The second phase of this research centered on exploring the aspects of interracial relationships which differ from those of homogenous couples. The recurring theme throughout the research is that external, social stigma is the biggest source of discomfort and conflict for interracial couples. Leslie & Young’s (2015) research study sought to distinguish and highlight relationship issues that are unique to interracial relationships versus those that are common to all relationships. Issues that were found to be unique to interracial couples included the couple’s current social context (how society’s response to the relationship impacts them), social support (or lack thereof due to bigotry), racial privilege (the vastly different ways that each partner was treated in society), racial histories (and the differing worldviews that stem from them), microaggressions (and the lack of recognition and validation of them) and a couple other similar issues (2015). In line with the same theme, Singla & Holm’s (2012) study surveyed married couples in Denmark where one partner identified as Dane and one as South Asian. The study’s findings indicated that family, personal and internal aspects of the relationship intersect with external aspects like society’s acceptance of the relationship. The authors encourage intermarried couples to seek counseling to help navigate through social issues that they face.

Studies of interracial couples from other countries, like Singla’s, add an important lens to the data on the topic. Additionally, what is fascinating to researchers in the United States is when a study compares the experiences of interracial couples in another country to similar couples in America. Osuji (2014) does just that in his research study. In this study, Osuji analyzed “87 interviews with individuals in black-white couples in Los Angeles and Rio de Janeiro to examine the cultural repertoires and discursive traditions they draw on to understand white families’ reactions to black spouses” ( Osuji, 2014: p. 93). It was observed that couples in America use the concept of “color-blindness” to cope with the racism that they face as a result of their interracial relationships, while Brazilian couples experience more overt racism and race-based humor. When the male was Black identified in both countries, couples faced more opposition, which was attributed to white male privilege; in that white men are granted the autonomy to be with any type of woman they choose ( Osuji, 2014). The study reveals that racial mixing may not be a viable solution to improving race relations ( Osuji, 2014).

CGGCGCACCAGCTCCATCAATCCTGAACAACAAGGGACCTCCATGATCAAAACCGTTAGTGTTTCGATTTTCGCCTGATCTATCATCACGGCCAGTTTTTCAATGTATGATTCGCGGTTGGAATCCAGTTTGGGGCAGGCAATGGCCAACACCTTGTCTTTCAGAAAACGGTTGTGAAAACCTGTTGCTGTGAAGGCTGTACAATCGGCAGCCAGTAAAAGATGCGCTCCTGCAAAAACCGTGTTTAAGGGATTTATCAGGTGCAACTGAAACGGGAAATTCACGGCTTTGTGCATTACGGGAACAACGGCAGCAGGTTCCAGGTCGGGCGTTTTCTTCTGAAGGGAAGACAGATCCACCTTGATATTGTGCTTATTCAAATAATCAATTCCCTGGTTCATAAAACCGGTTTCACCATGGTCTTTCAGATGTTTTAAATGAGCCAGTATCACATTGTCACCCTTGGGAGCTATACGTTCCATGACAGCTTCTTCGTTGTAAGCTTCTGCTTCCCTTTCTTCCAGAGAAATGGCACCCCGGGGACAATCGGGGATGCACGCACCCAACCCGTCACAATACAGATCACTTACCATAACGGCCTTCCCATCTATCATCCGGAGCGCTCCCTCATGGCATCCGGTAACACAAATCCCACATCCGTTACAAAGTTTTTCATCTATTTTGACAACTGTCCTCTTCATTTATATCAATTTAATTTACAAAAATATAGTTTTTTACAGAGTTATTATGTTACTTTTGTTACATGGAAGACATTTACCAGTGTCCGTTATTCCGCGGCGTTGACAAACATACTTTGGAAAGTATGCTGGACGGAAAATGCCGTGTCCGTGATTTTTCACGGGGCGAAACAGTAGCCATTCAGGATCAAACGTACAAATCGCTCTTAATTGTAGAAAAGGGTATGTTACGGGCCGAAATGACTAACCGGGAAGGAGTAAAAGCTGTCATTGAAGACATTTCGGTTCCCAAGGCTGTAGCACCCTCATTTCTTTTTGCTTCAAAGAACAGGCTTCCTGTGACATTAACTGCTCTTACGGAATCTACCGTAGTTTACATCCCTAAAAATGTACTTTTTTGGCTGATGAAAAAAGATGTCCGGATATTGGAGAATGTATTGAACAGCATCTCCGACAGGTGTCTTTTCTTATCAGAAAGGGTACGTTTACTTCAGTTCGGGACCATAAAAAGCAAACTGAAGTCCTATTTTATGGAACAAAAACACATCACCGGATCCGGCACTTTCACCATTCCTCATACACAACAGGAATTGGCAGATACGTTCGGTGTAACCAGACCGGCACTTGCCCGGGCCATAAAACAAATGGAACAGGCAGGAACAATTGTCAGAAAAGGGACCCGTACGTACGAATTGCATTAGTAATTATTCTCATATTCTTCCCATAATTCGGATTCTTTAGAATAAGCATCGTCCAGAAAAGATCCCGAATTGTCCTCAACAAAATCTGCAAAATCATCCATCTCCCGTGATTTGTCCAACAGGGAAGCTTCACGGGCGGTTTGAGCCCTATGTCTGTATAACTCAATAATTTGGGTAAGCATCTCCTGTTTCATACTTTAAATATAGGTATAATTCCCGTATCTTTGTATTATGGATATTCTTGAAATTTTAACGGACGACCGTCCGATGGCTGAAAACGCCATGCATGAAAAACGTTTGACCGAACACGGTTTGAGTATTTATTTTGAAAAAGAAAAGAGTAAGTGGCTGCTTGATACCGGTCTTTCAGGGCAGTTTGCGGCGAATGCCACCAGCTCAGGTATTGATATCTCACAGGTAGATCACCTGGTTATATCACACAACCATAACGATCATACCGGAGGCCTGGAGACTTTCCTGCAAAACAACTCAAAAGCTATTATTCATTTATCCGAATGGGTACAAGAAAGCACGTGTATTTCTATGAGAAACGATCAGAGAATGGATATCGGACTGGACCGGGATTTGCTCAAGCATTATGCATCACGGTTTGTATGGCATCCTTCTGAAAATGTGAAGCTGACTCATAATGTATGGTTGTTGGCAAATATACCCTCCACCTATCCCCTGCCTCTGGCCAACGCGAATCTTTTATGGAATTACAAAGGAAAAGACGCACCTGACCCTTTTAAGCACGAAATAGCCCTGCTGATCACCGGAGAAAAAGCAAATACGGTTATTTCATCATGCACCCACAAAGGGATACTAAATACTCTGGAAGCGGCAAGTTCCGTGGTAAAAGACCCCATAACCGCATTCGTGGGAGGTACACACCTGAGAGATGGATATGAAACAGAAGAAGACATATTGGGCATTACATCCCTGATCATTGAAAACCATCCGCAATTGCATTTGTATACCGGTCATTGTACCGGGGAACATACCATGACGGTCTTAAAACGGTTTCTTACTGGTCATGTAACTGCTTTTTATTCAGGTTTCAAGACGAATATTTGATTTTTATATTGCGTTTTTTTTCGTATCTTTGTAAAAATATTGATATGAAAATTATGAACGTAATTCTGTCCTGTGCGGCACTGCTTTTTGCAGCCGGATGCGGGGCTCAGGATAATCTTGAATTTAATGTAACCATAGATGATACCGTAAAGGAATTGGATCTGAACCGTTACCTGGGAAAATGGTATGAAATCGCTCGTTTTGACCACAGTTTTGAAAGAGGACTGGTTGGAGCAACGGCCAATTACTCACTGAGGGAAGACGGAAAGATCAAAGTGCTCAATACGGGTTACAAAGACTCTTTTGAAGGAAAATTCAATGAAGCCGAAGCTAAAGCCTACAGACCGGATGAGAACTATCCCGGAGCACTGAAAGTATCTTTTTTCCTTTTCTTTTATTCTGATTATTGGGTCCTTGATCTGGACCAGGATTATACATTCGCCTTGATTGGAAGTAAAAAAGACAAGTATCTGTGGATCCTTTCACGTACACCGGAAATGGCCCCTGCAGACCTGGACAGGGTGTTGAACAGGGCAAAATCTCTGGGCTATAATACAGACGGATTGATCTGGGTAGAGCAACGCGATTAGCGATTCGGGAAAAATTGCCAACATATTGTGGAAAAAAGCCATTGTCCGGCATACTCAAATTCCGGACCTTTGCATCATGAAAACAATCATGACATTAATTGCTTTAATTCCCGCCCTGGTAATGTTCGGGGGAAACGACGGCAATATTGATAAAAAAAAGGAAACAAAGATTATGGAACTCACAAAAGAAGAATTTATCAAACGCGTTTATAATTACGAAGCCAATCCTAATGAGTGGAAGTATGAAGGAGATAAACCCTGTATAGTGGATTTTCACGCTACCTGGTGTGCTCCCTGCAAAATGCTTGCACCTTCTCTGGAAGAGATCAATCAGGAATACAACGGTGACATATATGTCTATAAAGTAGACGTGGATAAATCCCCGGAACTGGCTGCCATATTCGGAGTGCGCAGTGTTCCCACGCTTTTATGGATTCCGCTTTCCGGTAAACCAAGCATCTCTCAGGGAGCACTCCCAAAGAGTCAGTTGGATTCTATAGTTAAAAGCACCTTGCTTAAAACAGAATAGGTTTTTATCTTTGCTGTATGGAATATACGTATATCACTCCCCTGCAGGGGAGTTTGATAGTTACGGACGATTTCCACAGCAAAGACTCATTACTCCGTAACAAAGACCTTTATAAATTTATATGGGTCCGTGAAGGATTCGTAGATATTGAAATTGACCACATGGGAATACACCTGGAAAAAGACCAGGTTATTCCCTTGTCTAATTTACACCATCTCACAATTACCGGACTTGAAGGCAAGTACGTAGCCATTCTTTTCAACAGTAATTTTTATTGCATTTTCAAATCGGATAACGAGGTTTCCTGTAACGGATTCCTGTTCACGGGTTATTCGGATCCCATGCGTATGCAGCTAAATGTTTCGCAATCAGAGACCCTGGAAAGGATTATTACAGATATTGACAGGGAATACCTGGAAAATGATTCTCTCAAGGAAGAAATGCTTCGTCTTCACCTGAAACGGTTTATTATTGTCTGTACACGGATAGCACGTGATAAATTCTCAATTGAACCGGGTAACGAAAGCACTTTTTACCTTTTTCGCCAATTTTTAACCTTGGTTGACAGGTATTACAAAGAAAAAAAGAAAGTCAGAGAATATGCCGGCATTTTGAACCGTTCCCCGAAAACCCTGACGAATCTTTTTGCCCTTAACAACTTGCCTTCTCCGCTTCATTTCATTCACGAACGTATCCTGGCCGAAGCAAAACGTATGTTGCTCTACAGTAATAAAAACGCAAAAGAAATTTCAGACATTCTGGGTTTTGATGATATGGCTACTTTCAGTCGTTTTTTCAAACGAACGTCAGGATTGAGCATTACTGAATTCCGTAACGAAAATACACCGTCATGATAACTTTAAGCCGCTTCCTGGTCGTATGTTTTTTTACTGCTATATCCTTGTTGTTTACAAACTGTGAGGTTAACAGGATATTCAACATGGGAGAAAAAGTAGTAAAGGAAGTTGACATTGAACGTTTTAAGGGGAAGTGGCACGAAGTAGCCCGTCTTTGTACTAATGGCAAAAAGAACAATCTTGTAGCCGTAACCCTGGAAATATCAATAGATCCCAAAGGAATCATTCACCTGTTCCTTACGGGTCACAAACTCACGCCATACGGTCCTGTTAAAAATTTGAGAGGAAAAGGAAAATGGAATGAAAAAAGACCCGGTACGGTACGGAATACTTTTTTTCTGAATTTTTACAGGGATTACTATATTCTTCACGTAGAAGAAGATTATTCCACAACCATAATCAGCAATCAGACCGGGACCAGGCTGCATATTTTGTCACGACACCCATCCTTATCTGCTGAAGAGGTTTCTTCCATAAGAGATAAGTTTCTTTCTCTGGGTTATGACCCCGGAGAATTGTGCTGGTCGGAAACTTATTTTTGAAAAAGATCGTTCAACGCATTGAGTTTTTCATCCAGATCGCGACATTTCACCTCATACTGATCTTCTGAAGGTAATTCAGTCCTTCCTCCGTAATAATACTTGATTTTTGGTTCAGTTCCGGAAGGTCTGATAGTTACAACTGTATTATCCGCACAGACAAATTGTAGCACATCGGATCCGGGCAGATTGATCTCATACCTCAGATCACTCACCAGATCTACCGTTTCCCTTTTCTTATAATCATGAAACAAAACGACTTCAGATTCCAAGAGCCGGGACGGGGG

Most interracial couples when interviewed express that within their home, they interact and live life just like same-race couples ( Killian, 2012). Killian’s (2012) study revealed that interracial couples routinely report, during qualitative interviews, that race only becomes relevant between them when they are reminded of it in public situations. This is consistent with all of the research that has been discussed. The finding in this study that was unique and an important caution to researchers pursuing this topic is that the uniformed assertion by all of the couples that race makes no difference for them can potentially be attributed to a defense mechanism possessed by interracial couples that compels them to protect their relationship from outsiders who assume that their differing races equate to strife or incompatibility between them. The article concludes with suggestions for best practices when treating interracial couples, “Regarding best practices, there are at least three factors to assess when interracial couples come to your door: 1) the partners’ levels of racial awareness and sensitivity, 2) how they negotiate or work through difference, and 3) what is their narrative about race” ( Killian, 2012: 133).